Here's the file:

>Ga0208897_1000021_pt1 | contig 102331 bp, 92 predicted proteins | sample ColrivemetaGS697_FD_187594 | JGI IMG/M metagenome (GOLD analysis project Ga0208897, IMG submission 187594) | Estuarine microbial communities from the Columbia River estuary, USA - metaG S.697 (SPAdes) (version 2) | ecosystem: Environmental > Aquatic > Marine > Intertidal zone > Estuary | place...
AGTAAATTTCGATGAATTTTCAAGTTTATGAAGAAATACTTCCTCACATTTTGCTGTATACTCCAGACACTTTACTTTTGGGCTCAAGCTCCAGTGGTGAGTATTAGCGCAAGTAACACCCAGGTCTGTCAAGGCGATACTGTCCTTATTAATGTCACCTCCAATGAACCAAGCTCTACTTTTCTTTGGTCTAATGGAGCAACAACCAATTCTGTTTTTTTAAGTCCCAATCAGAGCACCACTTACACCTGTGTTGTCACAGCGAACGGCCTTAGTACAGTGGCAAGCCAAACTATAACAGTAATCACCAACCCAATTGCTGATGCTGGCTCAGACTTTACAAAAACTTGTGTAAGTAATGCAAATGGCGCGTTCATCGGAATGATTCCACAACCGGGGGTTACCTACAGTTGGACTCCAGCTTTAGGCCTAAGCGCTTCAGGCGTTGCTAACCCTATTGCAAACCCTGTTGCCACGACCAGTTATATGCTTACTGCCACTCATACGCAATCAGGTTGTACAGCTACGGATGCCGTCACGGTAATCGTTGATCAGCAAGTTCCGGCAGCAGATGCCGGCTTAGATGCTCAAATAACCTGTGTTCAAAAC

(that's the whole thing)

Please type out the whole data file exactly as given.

>Ga0208897_1000021_pt1 | contig 102331 bp, 92 predicted proteins | sample ColrivemetaGS697_FD_187594 | JGI IMG/M metagenome (GOLD analysis project Ga0208897, IMG submission 187594) | Estuarine microbial communities from the Columbia River estuary, USA - metaG S.697 (SPAdes) (version 2) | ecosystem: Environmental > Aquatic > Marine > Intertidal zone > Estuary | place...
AGTAAATTTCGATGAATTTTCAAGTTTATGAAGAAATACTTCCTCACATTTTGCTGTATACTCCAGACACTTTACTTTTGGGCTCAAGCTCCAGTGGTGAGTATTAGCGCAAGTAACACCCAGGTCTGTCAAGGCGATACTGTCCTTATTAATGTCACCTCCAATGAACCAAGCTCTACTTTTCTTTGGTCTAATGGAGCAACAACCAATTCTGTTTTTTTAAGTCCCAATCAGAGCACCACTTACACCTGTGTTGTCACAGCGAACGGCCTTAGTACAGTGGCAAGCCAAACTATAACAGTAATCACCAACCCAATTGCTGATGCTGGCTCAGACTTTACAAAAACTTGTGTAAGTAATGCAAATGGCGCGTTCATCGGAATGATTCCACAACCGGGGGTTACCTACAGTTGGACTCCAGCTTTAGGCCTAAGCGCTTCAGGCGTTGCTAACCCTATTGCAAACCCTGTTGCCACGACCAGTTATATGCTTACTGCCACTCATACGCAATCAGGTTGTACAGCTACGGATGCCGTCACGGTAATCGTTGATCAGCAAGTTCCGGCAGCAGATGCCGGCTTAGATGCTCAAATAACCTGTGTTCAAAAC